Nuclear engineering is the branch of engineering concerned with the application of the nuclear fission as well as the nuclear fusion and the application of other sub-atomic physics, based on the principles of nuclear physics. In general, nuclear engineering deals with the application of nuclear energy in a variety of branches, including nuclear power plants, naval propulsion systems, food production or medical diagnostic equipment such as MRI machines.
Our goal here will be to introduce engineering of nuclear reactors, and to deal with topics like fluid dynamics, power plant thermodynamics, reactor heat generation and removal (single-phase as well as two-phase coolant flow and heat transfer), materials in nuclear engineering and structural mechanics.
Thermal Hydraulic Considerations
A nuclear power plant (nuclear power station) looks like a standard thermal power station with one exception. The heat source in the nuclear power plant is a nuclear reactor. As is typical in all conventional thermal power stations the heat is used to generate steam which drives a steam turbine connected to a generator which produces electricity. But in nuclear power plants reactors produce enormous amount of heat (energy) in a small volume. The density of the energy generation is very large and this puts demands on its heat transfer system (reactor coolant system). Therefore we have to start by the reactor heat generation and removal from the reactor.
For a reactor to operate in a steady state, all of the heat released in the system must be removed as fast as it is produced. This is accomplished by passing a liquid or gaseous coolant through the core and through other regions where heat is generated. The heat transfer must be equal to or greater than the heat generation rate or overheating and possible damage to the fuel may occur. The nature and operation of this coolant system is one of the most important considerations in the design of a nuclear reactor.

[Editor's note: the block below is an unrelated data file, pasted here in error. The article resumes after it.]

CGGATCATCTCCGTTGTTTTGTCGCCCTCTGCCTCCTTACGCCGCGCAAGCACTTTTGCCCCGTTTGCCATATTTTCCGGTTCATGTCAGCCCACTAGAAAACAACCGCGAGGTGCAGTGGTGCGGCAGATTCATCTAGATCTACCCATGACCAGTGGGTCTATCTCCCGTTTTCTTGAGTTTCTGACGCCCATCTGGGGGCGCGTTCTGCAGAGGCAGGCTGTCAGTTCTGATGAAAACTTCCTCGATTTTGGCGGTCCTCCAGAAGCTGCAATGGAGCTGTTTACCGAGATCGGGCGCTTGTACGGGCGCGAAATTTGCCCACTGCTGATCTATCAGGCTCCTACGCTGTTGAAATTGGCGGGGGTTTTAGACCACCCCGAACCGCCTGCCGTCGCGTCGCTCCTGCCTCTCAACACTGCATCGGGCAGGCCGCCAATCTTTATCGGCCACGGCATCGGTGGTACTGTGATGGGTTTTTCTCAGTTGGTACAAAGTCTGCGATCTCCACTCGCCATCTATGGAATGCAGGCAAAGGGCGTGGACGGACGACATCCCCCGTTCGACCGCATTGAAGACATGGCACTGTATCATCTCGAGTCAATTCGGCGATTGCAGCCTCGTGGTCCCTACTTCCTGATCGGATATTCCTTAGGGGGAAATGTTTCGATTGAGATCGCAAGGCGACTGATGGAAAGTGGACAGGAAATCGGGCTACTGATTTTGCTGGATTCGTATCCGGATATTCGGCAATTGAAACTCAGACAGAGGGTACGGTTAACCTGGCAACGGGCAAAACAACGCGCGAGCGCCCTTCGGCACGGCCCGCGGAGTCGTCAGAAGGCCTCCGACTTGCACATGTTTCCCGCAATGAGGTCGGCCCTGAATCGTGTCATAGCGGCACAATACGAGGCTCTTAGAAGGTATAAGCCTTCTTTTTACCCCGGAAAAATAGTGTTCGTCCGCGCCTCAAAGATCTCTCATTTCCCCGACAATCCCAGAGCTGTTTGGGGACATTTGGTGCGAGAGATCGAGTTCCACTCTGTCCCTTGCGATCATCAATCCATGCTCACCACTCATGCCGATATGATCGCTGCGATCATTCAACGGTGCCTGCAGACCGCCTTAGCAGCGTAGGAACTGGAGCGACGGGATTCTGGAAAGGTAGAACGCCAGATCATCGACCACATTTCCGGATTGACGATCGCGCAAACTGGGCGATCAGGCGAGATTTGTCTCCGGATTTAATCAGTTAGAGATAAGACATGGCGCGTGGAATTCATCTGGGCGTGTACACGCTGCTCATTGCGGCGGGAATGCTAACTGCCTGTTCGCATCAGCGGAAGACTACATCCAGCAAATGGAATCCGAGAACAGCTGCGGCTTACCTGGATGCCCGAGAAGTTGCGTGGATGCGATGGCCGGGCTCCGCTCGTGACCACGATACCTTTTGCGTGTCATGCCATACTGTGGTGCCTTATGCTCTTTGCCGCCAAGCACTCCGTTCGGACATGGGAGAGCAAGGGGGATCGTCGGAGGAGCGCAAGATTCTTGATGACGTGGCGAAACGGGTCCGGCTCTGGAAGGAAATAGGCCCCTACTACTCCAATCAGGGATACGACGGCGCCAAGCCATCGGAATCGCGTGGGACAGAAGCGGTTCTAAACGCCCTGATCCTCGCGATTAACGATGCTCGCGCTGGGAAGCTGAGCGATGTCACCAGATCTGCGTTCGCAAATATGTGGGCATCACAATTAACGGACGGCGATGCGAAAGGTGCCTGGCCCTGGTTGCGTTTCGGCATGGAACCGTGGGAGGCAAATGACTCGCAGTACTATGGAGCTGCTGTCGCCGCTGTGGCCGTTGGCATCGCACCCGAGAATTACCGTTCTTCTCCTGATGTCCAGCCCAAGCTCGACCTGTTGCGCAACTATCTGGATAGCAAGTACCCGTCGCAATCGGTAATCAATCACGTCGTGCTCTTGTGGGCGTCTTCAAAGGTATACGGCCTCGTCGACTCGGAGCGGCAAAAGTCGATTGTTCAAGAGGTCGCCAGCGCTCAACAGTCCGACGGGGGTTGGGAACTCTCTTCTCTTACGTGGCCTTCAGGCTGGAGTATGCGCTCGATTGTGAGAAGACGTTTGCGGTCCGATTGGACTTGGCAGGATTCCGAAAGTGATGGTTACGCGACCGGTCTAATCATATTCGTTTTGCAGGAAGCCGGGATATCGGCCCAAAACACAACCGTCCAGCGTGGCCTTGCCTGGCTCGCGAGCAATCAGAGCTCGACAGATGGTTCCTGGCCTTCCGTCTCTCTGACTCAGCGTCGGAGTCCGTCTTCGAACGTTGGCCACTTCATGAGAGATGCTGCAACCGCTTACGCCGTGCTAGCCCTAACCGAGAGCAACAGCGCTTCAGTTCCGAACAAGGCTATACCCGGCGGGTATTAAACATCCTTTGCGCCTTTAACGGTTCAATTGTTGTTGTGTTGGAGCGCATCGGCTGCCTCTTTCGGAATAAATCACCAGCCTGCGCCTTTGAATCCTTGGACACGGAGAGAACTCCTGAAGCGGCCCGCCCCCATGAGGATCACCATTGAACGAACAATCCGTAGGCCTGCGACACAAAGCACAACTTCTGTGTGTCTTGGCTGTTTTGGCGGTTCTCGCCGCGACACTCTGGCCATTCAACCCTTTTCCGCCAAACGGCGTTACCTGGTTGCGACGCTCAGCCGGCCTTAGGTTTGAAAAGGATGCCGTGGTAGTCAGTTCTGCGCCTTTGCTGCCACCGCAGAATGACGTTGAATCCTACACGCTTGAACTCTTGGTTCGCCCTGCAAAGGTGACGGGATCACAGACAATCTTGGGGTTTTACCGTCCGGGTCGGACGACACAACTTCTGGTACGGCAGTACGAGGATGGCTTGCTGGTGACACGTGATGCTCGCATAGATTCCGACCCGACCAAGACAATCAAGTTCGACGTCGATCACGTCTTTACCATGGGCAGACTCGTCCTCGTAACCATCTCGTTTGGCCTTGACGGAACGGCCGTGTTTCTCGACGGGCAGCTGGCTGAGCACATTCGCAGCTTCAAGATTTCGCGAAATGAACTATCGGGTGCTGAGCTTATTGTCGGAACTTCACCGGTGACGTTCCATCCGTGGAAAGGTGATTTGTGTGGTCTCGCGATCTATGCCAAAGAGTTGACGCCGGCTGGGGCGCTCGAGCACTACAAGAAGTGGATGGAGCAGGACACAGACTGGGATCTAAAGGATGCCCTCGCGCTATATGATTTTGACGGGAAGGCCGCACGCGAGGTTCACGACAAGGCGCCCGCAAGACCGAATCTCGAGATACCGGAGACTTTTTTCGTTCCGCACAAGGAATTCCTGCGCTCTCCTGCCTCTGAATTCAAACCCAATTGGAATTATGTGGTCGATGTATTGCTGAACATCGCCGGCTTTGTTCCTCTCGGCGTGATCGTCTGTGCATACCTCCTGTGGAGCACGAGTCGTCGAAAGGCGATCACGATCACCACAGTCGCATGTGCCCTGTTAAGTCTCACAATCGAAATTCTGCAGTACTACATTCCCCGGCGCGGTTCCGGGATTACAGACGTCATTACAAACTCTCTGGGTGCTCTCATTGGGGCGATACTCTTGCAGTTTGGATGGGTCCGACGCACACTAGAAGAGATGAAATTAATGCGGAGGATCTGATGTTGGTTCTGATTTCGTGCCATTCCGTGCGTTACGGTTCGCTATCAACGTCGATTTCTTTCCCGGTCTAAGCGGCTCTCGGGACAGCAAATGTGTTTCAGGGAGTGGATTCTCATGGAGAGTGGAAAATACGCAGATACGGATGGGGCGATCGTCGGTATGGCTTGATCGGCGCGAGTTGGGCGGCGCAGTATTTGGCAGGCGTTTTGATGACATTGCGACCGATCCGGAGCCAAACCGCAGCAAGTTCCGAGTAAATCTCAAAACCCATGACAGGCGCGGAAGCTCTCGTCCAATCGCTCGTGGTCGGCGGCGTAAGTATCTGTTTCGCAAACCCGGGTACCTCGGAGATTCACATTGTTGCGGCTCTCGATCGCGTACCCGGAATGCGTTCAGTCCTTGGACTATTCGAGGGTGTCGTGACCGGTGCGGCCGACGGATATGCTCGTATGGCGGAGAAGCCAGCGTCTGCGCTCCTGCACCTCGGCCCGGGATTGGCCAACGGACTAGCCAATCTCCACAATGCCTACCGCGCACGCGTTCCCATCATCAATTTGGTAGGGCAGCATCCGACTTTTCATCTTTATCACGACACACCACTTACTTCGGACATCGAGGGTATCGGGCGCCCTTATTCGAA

The temperature in an operating reactor varies from point to point within the system. As a consequence, there is always one fuel rod and one local volume, that are hotter than all the rest. In order to limit these hot places the peak power limits must be introduced. The peak power limits are associated with a boiling crisis and with the conditions which could cause fuel pellet melt. However, metallurgical considerations place an upper limits on the temperature of the fuel cladding and the fuel pellet. Above these temperatures there is a danger that the fuel may be damaged. One of the major objectives in the design of a nuclear reactors is to provide for the removal of the heat produced at the desired power level, while assuring that the maximum fuel temperature and the maximum cladding temperature are always below these predetermined values.
It must be noted that theoretically there is no upper limit to the power level (from the criticality point of view) which can be attained by any critical reactor having sufficient excess of reactivity to overcome its negative temperature coefficient. In order to avoid the undesirable power changes nuclear reactors must be equipped by proper safety systems.